- 'Balance' refers to the importance of an IB World School educating the person ‘in the round’, holistically - the importance of intellectual, physical and emotional balance to achieve personal well-being for themselves and others. It is also about linking with others.
8. Social attributes
This theme recognizes the importance of the collaborative nature of learning and the contribution of the whole community where learning takes place. It explores the importance of considering and evaluating multiple perspectives.
9. International Mindedness
If the mission of the IB is to create a better and more peaceful world the way this is done is through developing young people who are internationally minded. In fact the ten attributes of the Learner Profile together describe what it means to be internationally minded.
Whilst there is no one agreed definition of what international mindedness is the IB uses three key ideas. Internationally minded is about being multilingual, having intercultural understanding and being globally engaged. These key ideas are expressed in the IB mission statement where it says: "“… aims to create a better and more peaceful world through intercultural understanding and respect… These programmes encourage students across the world to … understand that other people, with their differences, can also be right.”
10. Challenging and rigorous curriculum
One of the key reasons why schools choose the International Baccalaureate (IB) Diploma Programme (DP) is because it is recognized and respected by the world’s leading universities. This provides students with the passport to universities across the world.
The IB recognition resource and document library has testimonials from universities working with DP students. The IB research pages look in detail at the performance of DP students, including comparisons with other students.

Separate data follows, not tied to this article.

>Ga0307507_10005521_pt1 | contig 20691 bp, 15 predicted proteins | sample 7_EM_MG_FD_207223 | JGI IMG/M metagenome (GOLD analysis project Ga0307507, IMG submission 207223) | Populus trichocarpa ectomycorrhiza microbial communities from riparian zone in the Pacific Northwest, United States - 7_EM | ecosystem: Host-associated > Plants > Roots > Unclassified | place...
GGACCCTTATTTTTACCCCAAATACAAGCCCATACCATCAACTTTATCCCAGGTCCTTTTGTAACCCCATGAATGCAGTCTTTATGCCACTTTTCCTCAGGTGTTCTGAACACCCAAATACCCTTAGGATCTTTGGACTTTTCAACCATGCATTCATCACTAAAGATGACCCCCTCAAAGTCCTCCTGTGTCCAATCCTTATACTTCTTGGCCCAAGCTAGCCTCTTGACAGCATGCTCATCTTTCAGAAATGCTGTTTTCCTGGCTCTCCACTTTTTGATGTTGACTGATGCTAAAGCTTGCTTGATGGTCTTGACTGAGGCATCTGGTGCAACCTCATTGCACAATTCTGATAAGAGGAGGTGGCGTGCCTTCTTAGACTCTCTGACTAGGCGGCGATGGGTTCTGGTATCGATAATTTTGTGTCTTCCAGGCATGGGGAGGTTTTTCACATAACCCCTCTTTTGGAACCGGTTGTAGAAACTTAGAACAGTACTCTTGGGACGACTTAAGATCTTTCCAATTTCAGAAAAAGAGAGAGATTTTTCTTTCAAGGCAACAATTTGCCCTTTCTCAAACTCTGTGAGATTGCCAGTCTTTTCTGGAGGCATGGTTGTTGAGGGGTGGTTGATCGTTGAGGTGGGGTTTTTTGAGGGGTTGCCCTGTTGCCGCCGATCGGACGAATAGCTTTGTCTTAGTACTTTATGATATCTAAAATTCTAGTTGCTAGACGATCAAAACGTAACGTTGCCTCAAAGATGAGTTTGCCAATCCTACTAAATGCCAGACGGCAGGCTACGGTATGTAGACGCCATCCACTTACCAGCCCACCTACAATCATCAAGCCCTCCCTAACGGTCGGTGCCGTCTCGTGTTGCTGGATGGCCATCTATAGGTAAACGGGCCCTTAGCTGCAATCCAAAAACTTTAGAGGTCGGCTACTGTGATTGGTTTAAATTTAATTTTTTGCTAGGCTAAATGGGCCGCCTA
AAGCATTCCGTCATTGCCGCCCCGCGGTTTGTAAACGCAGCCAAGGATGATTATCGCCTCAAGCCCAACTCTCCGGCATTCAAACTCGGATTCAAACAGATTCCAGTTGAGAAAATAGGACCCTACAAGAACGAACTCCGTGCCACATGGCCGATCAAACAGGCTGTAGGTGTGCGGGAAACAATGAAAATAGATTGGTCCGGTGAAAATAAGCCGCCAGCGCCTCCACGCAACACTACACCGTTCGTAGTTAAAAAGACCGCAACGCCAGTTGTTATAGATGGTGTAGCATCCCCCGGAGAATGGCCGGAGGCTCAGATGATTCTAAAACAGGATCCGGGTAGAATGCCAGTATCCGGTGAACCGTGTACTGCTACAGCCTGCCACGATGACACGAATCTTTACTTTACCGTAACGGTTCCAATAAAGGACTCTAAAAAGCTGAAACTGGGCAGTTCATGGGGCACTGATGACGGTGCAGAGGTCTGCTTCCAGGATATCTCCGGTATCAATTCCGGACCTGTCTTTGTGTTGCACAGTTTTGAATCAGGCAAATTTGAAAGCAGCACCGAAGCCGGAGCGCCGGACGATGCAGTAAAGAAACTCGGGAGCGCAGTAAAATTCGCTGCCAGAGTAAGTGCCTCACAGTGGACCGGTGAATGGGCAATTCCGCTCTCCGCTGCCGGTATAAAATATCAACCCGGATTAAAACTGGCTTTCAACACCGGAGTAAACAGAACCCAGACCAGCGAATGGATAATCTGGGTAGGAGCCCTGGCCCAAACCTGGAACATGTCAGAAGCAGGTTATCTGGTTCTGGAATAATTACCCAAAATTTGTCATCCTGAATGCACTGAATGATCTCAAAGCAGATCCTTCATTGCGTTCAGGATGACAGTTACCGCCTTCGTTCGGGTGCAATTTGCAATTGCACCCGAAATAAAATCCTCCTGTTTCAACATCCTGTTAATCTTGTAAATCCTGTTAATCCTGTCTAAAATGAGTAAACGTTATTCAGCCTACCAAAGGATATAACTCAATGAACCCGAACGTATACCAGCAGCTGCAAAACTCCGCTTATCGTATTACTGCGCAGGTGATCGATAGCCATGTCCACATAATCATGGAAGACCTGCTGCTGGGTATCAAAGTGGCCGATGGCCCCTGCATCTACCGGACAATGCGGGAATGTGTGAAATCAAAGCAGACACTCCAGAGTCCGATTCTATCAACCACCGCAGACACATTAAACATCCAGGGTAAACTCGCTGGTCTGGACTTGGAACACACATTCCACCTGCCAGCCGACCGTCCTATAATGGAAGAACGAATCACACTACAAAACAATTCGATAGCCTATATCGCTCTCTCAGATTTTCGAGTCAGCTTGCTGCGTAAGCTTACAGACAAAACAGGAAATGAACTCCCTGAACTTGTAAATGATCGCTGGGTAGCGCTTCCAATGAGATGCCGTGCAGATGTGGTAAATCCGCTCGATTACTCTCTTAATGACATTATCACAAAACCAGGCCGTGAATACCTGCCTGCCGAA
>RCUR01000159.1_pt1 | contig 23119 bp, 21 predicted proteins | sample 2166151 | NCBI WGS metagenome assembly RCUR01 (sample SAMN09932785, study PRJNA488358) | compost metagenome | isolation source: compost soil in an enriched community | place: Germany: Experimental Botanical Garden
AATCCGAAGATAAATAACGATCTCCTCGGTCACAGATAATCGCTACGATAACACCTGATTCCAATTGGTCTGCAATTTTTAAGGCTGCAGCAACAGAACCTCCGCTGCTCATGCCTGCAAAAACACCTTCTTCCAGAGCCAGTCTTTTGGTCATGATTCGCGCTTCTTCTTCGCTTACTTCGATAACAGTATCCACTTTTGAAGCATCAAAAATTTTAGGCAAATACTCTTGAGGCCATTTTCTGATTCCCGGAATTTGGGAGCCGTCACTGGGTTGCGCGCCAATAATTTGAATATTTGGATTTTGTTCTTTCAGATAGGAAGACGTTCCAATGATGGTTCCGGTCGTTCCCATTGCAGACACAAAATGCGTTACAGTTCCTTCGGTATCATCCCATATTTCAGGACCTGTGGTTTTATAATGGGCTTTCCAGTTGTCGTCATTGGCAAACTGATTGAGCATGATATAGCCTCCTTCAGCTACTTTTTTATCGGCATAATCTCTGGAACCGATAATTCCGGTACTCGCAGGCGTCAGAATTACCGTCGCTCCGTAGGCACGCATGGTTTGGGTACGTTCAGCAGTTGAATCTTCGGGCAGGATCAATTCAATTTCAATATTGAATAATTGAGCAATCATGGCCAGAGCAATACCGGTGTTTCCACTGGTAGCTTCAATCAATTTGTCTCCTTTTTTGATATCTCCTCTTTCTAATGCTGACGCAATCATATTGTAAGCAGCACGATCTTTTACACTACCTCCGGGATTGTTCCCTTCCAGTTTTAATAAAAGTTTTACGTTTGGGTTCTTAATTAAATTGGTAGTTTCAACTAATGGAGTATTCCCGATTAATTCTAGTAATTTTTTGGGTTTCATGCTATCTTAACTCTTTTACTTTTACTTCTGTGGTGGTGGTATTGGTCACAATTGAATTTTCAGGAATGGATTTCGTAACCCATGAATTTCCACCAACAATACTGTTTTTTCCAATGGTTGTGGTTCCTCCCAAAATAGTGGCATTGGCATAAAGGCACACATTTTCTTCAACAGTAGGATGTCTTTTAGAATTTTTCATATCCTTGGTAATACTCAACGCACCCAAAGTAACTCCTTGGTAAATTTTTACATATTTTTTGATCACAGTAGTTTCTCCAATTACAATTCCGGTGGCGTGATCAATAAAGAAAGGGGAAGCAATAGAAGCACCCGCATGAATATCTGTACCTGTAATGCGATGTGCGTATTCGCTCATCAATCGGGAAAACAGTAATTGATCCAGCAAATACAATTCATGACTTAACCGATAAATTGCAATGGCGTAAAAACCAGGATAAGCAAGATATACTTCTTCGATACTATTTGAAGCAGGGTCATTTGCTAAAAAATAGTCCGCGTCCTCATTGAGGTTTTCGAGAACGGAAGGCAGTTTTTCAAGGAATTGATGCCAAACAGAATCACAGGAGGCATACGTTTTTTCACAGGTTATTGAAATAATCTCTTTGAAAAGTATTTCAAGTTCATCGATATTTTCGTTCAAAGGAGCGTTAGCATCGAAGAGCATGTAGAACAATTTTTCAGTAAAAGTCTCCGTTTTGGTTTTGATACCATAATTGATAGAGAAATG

Mission is action - template to collate evidence
Activities to use with staff
Activity: What is special about the IB?
In this activity you are preparing material to populate a presentation to a stakeholder group (Governors, Parents, Students, Staff) on what is special about the IB. You will be accessing two IB documents: the IB Mission Statement and an IB position paper 'What is an IB education?' (IB, 2017).
- Carefully look at the IB Mission Statement and deconstruct in groups. What are the key messages? Which words in the IB mission statement stand out? Why? Lead a staff discussion about their choice and what they believe their words mean. You may then like to have a mock balloon debate along the following lines: if you could only preserve one word/phrase of the mission statement which would it be and how do you justify your choice?
- Try and answer the question 'Why do we educate?' from an IB standpoint. What do you think the IB wants children to be like when they are adults?
Activity: Collage on IB Mission
- Display the following phrases and quotes on the wall for all to see.
- Individually select a phrase or quote that speaks to you.
- In table groups inform the people on your table where the phrase or quote is to be found and then explain how the phrase or quote exemplifies the IB Mission.
- In plenary use the ideas that have arisen from the discussion to pictorially articulate the IB Mission.
The phrases and quotes
- Think globally, act locally
- Intercultural understanding
- People with their differences can also be right
- Lifelong learners
- Challenging programmes
- Rigorous assessment
- Educating for a better world